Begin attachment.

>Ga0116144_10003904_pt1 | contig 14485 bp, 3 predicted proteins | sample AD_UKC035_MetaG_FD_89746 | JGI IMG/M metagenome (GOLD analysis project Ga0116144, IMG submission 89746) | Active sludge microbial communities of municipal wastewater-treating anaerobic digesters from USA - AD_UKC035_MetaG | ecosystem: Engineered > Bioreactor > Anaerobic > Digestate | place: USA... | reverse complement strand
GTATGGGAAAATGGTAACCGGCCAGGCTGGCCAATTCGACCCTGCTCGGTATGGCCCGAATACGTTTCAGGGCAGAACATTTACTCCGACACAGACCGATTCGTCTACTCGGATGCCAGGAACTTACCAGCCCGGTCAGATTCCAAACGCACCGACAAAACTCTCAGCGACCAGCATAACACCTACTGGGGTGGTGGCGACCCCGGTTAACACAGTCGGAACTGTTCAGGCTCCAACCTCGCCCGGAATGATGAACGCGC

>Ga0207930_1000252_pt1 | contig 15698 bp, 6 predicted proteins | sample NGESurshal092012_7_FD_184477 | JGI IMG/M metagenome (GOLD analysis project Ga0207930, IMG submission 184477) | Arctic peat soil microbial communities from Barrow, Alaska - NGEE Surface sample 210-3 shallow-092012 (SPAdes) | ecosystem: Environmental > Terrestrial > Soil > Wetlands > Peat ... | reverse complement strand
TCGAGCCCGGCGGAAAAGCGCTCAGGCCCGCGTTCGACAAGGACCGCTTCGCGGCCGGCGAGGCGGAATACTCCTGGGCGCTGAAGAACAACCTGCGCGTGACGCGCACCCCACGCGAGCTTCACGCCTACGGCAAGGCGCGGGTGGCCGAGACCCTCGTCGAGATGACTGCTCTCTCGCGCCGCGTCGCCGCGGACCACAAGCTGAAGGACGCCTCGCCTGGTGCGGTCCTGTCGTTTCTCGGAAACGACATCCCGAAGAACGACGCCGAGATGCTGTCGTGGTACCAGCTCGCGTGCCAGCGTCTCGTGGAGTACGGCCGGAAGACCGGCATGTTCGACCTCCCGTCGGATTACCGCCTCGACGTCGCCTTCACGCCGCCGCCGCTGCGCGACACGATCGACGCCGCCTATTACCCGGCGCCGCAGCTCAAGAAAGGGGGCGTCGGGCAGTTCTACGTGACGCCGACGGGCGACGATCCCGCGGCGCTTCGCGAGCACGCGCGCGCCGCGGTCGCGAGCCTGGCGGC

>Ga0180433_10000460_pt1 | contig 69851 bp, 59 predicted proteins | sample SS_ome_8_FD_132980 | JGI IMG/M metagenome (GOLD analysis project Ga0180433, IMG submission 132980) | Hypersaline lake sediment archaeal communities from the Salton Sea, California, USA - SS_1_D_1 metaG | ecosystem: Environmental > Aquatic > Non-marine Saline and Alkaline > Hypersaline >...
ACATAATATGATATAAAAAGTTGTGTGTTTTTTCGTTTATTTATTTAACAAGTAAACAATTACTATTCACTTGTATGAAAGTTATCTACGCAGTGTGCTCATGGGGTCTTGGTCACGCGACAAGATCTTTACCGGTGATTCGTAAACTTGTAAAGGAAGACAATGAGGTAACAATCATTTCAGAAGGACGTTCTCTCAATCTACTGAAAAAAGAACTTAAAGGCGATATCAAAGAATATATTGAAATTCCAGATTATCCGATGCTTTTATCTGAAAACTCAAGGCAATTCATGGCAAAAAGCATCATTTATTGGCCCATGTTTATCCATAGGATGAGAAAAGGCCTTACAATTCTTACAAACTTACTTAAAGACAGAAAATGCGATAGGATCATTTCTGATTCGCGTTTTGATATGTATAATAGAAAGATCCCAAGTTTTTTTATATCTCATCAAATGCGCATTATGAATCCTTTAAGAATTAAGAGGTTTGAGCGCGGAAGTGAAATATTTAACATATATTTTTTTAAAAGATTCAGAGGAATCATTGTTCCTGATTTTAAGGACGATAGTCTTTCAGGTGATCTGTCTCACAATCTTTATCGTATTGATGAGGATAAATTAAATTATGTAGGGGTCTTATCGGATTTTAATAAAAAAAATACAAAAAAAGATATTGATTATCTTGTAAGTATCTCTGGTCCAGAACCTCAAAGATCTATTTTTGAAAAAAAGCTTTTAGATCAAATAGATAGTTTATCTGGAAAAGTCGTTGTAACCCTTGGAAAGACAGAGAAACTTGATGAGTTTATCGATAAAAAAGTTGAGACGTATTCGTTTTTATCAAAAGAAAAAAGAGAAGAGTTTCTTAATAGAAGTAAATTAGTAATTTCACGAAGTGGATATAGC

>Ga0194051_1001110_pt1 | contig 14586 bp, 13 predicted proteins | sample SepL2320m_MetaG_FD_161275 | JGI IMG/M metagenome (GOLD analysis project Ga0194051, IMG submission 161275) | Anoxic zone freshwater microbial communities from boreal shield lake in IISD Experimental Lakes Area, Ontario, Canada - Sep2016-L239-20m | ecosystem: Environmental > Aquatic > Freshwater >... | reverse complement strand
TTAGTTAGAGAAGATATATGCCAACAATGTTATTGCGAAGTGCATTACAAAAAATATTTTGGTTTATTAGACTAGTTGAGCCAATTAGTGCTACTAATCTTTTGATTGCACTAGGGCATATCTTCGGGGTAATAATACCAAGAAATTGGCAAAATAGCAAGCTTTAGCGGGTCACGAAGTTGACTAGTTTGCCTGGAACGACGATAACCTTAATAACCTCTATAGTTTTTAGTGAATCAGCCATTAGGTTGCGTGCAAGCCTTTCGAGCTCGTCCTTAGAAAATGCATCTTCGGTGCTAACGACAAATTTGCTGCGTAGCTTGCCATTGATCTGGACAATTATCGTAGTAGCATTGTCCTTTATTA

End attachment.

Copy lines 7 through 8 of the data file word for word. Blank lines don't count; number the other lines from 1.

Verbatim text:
>Ga0194051_1001110_pt1 | contig 14586 bp, 13 predicted proteins | sample SepL2320m_MetaG_FD_161275 | JGI IMG/M metagenome (GOLD analysis project Ga0194051, IMG submission 161275) | Anoxic zone freshwater microbial communities from boreal shield lake in IISD Experimental Lakes Area, Ontario, Canada - Sep2016-L239-20m | ecosystem: Environmental > Aquatic > Freshwater >... | reverse complement strand
TTAGTTAGAGAAGATATATGCCAACAATGTTATTGCGAAGTGCATTACAAAAAATATTTTGGTTTATTAGACTAGTTGAGCCAATTAGTGCTACTAATCTTTTGATTGCACTAGGGCATATCTTCGGGGTAATAATACCAAGAAATTGGCAAAATAGCAAGCTTTAGCGGGTCACGAAGTTGACTAGTTTGCCTGGAACGACGATAACCTTAATAACCTCTATAGTTTTTAGTGAATCAGCCATTAGGTTGCGTGCAAGCCTTTCGAGCTCGTCCTTAGAAAATGCATCTTCGGTGCTAACGACAAATTTGCTGCGTAGCTTGCCATTGATCTGGACAATTATCGTAGTAGCATTGTCCTTTATTA